The perennial Paramo debate

My 3rd Element Jacket before the deluge

Alan Sloman has kicked off another debate on the efficacy of Paramo as a waterproof, following his recent trip to the Dales. For some, this will be a complete turn-off as they have decided that Paramo doesn’t work for them. Paramo is a bit like Marmite, you love it or hate it and there seems to be no middle ground. If you are interested in the debate, hop over to Alan’s blog and read the comments.

I’ve been using Paramo for a long time and mostly I love it. However, I’ve come to realise that, like all gear, it has limitations. There have been occasions where Paramo has left me damp. I’ve not had a complete failure, but I see how it could occur. Firstly, I think Paramo can get overwhelmed in very heavy, driven rain. This has happened to me on a couple of occasions in the last three years. I’ve not ended up being soaked, but have been somewhat damp.

Secondly, contact with anything that soaks up water can compromise its water resistance, especially under pressure. This is a particular problem with rucksack straps. I can contrast my experience with my GG Mariposa Plus with my Osprey Exos 58. The Mariposa has waterproof straps and I’ve never had any problems with water ingress. The Exos has foam straps with some mesh. These seem to cause water to soak through the face material and pump liner to a base layer. I hasten to add that this was only after three hours of heavy driven rain. When I took off my jacket, there were two distinct lines of damp under the straps. I’m sure this wasn’t sweat as I haven’t had the same issue with the Mariposa.

I’ve come to view Paramo as a highly water-resistant soft shell rather than a waterproof. For 80-90% of the time it works well as a waterproof, but there are occasions when it fails. I’m happy to take this chance most of the time, if I’m on two day walks or the weather forecast is OK.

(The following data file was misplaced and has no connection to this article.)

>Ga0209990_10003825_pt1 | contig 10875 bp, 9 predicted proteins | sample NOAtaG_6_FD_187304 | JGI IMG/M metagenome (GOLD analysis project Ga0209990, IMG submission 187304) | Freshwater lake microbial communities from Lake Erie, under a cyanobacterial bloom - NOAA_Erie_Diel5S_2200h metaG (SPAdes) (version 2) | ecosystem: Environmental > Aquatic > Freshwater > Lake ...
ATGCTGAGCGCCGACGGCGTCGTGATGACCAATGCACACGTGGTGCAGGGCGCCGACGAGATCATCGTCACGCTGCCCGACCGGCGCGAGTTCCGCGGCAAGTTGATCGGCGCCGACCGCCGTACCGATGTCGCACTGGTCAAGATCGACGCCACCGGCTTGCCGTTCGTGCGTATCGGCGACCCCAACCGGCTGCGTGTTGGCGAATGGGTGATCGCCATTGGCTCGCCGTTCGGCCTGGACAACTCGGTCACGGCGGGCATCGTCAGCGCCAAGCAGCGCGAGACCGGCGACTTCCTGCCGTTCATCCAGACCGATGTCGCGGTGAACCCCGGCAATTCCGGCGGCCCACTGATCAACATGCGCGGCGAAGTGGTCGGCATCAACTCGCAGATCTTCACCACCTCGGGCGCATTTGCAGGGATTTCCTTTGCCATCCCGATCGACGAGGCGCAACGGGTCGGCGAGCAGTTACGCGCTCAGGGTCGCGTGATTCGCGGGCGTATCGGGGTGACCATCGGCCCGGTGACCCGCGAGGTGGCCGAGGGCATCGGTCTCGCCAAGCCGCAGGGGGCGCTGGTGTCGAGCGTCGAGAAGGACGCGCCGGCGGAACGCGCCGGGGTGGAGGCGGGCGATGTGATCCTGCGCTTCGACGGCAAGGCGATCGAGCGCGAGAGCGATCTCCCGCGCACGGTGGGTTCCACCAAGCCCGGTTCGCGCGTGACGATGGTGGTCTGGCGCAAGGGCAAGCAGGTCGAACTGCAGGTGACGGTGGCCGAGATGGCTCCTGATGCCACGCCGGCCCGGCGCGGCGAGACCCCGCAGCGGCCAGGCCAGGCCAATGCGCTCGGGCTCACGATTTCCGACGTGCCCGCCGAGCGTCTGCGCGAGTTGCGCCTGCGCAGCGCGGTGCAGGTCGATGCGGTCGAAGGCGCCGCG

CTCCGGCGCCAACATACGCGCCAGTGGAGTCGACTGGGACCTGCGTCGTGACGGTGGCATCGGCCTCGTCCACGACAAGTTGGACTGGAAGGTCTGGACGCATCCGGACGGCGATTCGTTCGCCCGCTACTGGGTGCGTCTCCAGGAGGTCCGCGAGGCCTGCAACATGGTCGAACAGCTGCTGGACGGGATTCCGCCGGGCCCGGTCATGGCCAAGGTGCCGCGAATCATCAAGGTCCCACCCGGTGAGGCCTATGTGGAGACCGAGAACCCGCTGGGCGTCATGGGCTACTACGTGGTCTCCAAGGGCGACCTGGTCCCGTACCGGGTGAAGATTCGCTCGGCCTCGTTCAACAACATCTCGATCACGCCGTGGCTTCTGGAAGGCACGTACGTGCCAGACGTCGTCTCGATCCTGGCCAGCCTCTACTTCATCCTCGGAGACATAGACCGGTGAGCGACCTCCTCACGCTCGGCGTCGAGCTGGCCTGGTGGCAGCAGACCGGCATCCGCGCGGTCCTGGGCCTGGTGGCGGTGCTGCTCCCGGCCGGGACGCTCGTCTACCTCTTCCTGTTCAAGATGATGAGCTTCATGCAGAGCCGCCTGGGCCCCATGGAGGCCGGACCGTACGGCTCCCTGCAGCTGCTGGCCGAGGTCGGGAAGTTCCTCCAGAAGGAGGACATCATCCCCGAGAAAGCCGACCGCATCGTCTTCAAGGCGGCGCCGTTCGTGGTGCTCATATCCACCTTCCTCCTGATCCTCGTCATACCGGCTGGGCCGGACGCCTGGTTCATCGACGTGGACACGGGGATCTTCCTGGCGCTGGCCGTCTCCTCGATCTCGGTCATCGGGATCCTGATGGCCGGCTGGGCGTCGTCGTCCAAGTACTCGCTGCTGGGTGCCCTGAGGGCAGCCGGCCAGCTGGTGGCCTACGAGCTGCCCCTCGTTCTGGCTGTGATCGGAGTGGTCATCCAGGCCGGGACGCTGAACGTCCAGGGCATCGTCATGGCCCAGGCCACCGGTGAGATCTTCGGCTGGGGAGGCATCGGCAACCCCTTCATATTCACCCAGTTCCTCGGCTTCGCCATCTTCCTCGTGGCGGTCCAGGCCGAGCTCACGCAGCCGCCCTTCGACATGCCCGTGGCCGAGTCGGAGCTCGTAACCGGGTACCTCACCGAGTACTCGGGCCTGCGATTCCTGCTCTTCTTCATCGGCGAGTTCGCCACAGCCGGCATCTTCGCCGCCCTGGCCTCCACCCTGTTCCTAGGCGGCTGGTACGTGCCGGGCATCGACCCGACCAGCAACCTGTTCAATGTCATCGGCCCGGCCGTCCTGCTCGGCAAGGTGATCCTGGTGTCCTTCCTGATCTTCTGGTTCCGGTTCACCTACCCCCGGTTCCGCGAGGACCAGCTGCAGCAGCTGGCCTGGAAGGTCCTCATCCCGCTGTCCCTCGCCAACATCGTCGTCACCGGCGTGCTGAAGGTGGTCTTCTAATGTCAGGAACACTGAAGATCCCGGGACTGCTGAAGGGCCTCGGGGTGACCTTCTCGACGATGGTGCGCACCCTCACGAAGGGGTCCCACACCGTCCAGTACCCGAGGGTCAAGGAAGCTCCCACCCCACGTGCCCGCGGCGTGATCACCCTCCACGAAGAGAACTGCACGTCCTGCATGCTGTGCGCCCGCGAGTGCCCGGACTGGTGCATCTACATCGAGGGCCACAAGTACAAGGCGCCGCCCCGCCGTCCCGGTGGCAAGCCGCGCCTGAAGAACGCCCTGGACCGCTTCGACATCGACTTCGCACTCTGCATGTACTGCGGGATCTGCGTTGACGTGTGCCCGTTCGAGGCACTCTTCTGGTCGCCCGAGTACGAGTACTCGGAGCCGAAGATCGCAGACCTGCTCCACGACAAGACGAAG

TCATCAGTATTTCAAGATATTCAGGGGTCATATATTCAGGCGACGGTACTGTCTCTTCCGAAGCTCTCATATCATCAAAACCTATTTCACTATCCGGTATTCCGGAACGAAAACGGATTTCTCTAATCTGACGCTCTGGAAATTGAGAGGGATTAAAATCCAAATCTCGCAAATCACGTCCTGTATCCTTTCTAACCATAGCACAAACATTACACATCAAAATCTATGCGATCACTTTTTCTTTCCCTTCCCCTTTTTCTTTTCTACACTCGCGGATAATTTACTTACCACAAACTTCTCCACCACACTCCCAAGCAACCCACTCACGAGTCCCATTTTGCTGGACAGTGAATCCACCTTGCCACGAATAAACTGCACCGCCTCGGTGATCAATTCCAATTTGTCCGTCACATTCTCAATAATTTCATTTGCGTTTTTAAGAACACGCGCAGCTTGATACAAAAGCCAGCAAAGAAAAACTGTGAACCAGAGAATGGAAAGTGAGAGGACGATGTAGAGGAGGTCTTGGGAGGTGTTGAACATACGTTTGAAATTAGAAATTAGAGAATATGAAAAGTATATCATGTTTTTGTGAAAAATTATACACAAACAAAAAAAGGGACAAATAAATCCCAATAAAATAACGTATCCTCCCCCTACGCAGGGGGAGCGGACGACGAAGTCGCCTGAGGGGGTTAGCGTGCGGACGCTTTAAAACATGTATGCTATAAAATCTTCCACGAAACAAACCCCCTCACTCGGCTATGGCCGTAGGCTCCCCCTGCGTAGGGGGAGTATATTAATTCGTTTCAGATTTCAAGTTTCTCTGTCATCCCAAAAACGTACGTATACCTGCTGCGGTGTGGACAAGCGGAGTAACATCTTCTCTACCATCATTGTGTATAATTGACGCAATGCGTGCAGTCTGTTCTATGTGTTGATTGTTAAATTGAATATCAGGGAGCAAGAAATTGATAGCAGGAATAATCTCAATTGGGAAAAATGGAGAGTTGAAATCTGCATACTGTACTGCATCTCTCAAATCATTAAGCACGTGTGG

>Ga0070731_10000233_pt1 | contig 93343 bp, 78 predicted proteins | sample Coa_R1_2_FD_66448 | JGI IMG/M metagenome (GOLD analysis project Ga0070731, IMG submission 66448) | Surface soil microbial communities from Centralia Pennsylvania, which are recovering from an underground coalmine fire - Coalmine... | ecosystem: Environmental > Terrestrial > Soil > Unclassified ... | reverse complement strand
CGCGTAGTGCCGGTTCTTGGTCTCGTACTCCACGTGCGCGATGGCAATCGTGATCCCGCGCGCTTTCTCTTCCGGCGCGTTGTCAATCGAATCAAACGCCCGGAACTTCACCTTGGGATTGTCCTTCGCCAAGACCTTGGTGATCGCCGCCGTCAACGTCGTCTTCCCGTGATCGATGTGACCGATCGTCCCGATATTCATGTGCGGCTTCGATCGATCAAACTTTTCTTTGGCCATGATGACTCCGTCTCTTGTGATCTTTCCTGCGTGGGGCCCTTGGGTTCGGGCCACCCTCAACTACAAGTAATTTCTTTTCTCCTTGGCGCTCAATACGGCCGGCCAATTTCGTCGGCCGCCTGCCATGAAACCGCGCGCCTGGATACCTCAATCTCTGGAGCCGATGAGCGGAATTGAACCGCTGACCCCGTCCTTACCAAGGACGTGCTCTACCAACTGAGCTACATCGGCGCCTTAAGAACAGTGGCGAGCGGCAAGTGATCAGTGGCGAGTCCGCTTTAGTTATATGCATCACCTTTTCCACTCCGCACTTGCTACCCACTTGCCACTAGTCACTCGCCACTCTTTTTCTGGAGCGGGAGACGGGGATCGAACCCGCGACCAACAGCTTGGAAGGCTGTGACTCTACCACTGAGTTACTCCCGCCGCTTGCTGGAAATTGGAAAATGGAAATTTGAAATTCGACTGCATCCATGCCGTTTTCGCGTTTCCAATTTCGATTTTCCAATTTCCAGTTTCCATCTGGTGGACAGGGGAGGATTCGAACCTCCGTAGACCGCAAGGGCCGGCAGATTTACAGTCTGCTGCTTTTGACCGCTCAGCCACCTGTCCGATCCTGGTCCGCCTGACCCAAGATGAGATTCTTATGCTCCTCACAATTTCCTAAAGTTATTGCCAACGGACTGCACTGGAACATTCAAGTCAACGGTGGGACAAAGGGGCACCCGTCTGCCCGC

There are occasions when I’ve taken both Paramo and a hard shell. This might seem overkill. However, I like walking in Paramo. If the weather is poor, I don’t find it too hot, even in summer. I love the flexibility of venting (much better than most soft shells) and the protection that it affords in most weather.

I’ve been thinking about what to take on next years TGO Challenge as it will be the longest walk I’ve done in a while. At the moment I’m thinking that a Paramo/hard shell combo is probably the best idea. In terms of hard shell, I’m a fan of eVent. My Montane Quickfire (328g) jacket is excellent, but I’d like something a bit lighter and with a better hood, so I’ve taken the plunge and ordered a OMM Cypher smock after the good reviews that it has garnered from Maz and Bob.

If I take my Velez Adventure Light (560g) and a OMM Cypher Smock (240g), the combo is only marginally heavier than a 3rd Element Jacket (756g), but it gives me a lot more security and flexibility. The other attraction of the Cypher smock is its simplicity and packability. My only reservation is the elasticated cuffs.

Those are my thoughts on the debate.


32 thoughts on “The perennial Paramo debate”

  1. Hi Robin, I’ve been a Paramo fan for around 15 years now and am definitely in the ‘love it’ category. However, I have had all the occasional water ingress problems that you talk about, but personally find them outweighed by the comfort of the jackets. And after 15 years of wearing Paramo on call-outs with Kinder MRT, I’ve worn it in every conceivable type of bad weather Britain can throw at us! I have found though that the newer lightweight jackets and trousers (Velez Adventure Light etc), have not been as reliable as the slightly heavier ones – but not too bad if I proof them nearly every time I wash them – and always find myself reaching for my trusty Aspira jacket and trousers when the forecast is bad! When backpacking I do sometimes take an old Goretex Paclite jacket I have, but always find myself wishing I hadn’t if I end up wearing it! It’s all personal choice in the end though isn’t it? I do know some people who hate Paramo…

    1. Interesting observation on the lighter weight Paramo. As you say, most of the time, it’s great. However, on a long walk like the TGOC, a bit of extra insurance is comforting.

  2. I too noticed some dampening on my clothing when wearing my Cioch Glamaig which is also the ‘Anology system’. I felt a bit let down but then I did go outside in a hard rain. I agree with Robin in that it is good 80/90% of the time and it will with stand a certain amount of water. I still prefer wearing it over a hard shell purely because of the breathability leading to less condensation.